Hurricane Irma left her mark on South Florida. Five months ago her 90 to 150 mile per hour winds destroyed tens of thousands of trees but here are some interesting survivors in Fort Myers and Naples. (Roll over each photo for the caption.)
I was stunned and saddened by the number of mangled Florida Live Oaks surrounding this (unnamed) business in Naples. These trees might have been planted correctly, then staked, and then guyed with wires wrapped in hose. But that was seven years ago! Stakes and other supports should be removed within six months after planting.
Nearly every one of the trees has wire and hose deeply embedded into their trunks. Sometimes the tree swallows the objects, sometimes major branches die, sometimes the wind blows and the head falls off at the rotten spot.
Wouldn’t the landscape maintenance company bring this to the attention of the owners? Ever?
It’s too late for wire cutters. Most of these trees require surgery to prevent strangulation.
Remember Dr. Seuss’s Lorax? “I speak for the trees.” If that little critter saw these trees choking from bondage he’d have a seizure.
Dead plants don’t bother me, if they died from natural causes. But these Cabbage palms died from ignorance.
This is a little strip mall on US 41 in Fort Myers, FL. These palms have been planted for about a year and all of them are dead or dying, while the neighboring plants are surviving. I had to know what happened. So I got out my trowel and confirmed my suspicion. All of these palms were planted too deep. The photo shows where I dug down 12″ deep and found nothing but trunk. I have no idea how deep the (dead) root system is but it was beyond me.
Even planting three inches too deep is enough to slowly suffocate a tree’s roots. But a one foot grave is absolute incompetence.
Here we have a couple of peculiar landscape treatments that caught my eye.
Confederate Jasmine is an excellent landscape plant and the variegated version grows a little slower than the green…but it is still a vine that will naturally grow ten to twelve feet high and wide. This landscaper decided to plant ten plants where one would grow too large.
Next, these neon yellow props-from-“Avatar” made me slow down. They are so uniformly unnatural, yet they match the silk plants in the neighboring pots. I understand the goal of property managers to cut costs and lower maintenance but I’m not sure that glowing, plastic vegetation suggests luxury.
The line of live oaks on the left are planted along a parking lot under power lines in Cape Coral, Florida. Why?
The photo on the right is the same tree, in its mature size. This monster is in Jacksonville, Fl and is estimated to be over 200 years old.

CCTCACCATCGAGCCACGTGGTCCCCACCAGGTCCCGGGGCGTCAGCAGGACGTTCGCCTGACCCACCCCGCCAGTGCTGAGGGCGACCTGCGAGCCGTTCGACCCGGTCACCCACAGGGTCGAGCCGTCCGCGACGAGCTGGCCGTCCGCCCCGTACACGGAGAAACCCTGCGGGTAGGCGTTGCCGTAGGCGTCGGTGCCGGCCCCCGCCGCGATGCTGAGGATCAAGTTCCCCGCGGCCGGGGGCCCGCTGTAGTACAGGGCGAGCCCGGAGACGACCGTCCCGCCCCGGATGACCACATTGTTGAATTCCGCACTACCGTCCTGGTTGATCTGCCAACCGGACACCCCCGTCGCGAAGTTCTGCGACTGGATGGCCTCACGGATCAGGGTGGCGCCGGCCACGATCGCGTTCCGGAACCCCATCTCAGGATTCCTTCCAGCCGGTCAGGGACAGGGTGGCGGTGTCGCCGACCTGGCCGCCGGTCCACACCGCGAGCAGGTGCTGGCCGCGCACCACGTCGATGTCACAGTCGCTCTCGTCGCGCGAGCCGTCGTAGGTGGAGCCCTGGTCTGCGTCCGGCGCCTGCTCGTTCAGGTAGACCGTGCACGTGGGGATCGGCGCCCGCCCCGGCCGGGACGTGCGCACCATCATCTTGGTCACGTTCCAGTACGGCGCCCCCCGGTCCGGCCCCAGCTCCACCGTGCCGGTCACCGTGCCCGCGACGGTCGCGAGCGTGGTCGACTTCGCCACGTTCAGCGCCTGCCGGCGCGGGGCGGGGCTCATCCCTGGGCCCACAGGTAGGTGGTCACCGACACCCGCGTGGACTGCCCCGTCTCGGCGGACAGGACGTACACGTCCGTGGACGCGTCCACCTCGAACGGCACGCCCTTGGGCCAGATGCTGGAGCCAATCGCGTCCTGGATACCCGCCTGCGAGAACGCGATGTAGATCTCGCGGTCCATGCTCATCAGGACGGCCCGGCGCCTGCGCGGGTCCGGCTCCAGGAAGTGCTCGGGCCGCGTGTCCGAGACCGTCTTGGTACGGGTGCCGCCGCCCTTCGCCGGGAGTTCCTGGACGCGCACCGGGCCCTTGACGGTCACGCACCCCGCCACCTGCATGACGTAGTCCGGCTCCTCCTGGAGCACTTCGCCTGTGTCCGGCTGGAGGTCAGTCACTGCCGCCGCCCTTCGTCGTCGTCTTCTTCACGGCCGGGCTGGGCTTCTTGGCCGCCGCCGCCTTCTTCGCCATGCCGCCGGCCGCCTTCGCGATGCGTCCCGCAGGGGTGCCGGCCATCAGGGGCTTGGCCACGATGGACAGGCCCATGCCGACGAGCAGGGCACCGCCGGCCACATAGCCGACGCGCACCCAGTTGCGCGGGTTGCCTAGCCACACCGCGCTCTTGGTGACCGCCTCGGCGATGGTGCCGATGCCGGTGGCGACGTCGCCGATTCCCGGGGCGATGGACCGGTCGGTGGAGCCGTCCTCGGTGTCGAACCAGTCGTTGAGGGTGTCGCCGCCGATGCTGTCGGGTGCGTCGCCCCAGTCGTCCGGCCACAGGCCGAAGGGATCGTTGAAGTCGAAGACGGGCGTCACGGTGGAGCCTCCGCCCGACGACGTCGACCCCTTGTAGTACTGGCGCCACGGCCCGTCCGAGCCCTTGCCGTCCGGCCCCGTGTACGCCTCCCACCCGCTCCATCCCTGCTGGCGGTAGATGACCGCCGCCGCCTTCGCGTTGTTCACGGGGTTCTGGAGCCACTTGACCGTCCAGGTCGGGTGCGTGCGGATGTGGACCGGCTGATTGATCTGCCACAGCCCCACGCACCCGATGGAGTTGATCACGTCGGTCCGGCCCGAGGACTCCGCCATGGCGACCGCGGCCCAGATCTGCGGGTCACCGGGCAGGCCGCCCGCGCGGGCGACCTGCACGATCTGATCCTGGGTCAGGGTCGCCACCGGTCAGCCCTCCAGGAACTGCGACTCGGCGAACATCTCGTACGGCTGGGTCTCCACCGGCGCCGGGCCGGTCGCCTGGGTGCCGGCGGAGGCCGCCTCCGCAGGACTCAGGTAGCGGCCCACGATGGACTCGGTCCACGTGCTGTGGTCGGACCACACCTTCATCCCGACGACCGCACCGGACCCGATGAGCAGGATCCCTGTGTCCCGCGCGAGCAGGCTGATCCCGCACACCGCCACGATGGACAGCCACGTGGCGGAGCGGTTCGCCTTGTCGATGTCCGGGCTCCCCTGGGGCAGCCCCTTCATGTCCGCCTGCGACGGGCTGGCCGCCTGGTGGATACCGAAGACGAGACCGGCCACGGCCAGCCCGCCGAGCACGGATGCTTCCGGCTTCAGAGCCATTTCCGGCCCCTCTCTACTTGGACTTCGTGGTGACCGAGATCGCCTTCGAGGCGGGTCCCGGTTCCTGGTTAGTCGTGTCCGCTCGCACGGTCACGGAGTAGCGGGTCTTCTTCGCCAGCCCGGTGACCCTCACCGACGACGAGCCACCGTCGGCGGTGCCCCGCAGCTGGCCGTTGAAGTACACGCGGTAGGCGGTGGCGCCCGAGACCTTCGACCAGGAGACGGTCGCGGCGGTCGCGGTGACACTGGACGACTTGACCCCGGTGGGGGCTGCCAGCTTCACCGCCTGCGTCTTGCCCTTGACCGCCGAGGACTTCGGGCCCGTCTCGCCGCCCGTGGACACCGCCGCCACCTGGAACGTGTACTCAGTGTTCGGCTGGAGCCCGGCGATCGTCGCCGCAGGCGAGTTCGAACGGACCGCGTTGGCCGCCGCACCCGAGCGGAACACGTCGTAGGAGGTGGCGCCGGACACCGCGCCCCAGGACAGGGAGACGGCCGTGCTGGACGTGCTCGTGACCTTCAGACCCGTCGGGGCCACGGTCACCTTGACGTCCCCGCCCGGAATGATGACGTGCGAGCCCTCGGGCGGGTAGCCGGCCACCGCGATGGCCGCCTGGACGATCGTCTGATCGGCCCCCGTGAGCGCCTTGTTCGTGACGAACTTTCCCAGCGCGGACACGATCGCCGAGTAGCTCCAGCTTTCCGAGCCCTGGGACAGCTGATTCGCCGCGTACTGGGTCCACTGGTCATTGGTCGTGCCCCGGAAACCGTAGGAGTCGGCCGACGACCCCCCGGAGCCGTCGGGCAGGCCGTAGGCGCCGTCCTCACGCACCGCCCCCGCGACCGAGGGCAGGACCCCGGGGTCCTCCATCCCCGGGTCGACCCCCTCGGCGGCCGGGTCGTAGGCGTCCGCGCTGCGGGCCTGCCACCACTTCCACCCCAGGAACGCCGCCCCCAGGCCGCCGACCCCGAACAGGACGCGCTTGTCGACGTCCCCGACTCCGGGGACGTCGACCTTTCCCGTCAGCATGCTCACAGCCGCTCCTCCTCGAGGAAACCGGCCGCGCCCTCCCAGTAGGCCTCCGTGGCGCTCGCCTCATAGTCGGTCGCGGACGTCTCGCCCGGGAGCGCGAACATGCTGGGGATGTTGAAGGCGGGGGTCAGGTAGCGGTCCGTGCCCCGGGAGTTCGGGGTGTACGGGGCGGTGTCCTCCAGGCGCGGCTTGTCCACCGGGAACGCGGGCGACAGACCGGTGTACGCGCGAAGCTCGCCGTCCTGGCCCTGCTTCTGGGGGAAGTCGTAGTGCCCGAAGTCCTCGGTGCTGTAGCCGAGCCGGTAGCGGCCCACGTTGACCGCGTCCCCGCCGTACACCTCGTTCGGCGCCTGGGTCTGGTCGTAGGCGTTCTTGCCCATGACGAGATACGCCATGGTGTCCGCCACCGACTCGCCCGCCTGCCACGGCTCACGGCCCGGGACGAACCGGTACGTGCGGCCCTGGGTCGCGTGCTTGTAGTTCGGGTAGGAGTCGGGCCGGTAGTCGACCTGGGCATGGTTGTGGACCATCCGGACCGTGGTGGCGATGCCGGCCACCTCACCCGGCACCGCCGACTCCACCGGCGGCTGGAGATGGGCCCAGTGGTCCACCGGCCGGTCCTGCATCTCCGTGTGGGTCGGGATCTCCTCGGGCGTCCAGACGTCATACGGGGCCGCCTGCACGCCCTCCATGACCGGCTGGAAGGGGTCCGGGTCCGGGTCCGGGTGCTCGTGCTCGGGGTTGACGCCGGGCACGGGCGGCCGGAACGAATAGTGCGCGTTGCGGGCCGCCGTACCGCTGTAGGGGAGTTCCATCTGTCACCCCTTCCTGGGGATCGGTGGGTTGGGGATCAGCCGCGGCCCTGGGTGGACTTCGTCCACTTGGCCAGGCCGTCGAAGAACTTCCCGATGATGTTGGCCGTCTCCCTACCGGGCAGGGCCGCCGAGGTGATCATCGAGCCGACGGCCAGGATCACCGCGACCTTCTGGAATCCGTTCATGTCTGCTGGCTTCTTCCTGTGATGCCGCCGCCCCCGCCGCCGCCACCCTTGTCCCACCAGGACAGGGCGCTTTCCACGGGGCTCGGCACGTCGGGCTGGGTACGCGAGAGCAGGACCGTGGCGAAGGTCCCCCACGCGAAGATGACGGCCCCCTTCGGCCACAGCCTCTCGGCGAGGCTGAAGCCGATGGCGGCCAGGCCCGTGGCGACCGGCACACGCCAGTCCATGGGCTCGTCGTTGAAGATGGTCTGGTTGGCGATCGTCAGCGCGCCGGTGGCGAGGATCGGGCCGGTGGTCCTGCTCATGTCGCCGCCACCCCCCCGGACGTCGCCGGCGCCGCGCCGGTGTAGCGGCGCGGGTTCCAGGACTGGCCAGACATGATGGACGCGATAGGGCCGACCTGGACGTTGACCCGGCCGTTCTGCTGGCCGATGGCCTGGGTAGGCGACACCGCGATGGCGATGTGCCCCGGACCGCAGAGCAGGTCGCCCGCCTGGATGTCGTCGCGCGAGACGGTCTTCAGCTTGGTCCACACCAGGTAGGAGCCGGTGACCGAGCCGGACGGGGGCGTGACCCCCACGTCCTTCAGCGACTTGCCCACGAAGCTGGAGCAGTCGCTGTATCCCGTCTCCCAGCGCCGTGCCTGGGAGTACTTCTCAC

Look it up in any plant book: the Live Oak will grow about 50′ high and 60′ wide.
Pruners can’t make up for ignorance. Why risk the lives of arborists every year by forcing them to prune these trees? May I suggest the one-cut pruning method at the ground level?
Another example of short-sighted landscaping. Did the designer or landscaper know the growth habit and mature size of these plants?
I suspect they went to the nursery and bought a bunch of colorful plants and determined to force them all into the same size and shape with gas shears every week.
Each one of these shrubs could separately, comfortably fill this 8′ wide bed. The ‘Helen Johnson’ bougainvillea would be a blooming spectacle by itself in the middle of the bed, if unpruned.
The overused ‘Gold Finger’ schefflera could also make a handsome low hedge if allowed to spread laterally.
When will they realize the silver buttonwood is a small tree, growing 12′ to 15′ tall and wide?
Put away the pruners and get out the shovel.
This is a freshly planted bed of Green Island Ficus. Did the designer know the mature size of this plant? Each one will grow at least four feet wide. Why did they plant them one inch from the edge of the curb?
If the landscaper thought about the plant’s eventual size they could have planted six or seven in this bed and had a better looking, longer lasting, lower maintenance bed.
P.S. This is at a nationwide fast food chain that must have hired a professional. And the hundreds of people that eat there each day will consider copying this poor planting technique.
These Live Oaks have been planted for over 10 years (at a car wash I frequent). Every one is crooked. The reason is they were poorly grown in the nursery. Note the above ground circling roots. These woody roots grew in circles in the pot and never escaped that spiraling shape. Instead of having normal, spreading anchor roots this system is as firm as a spring.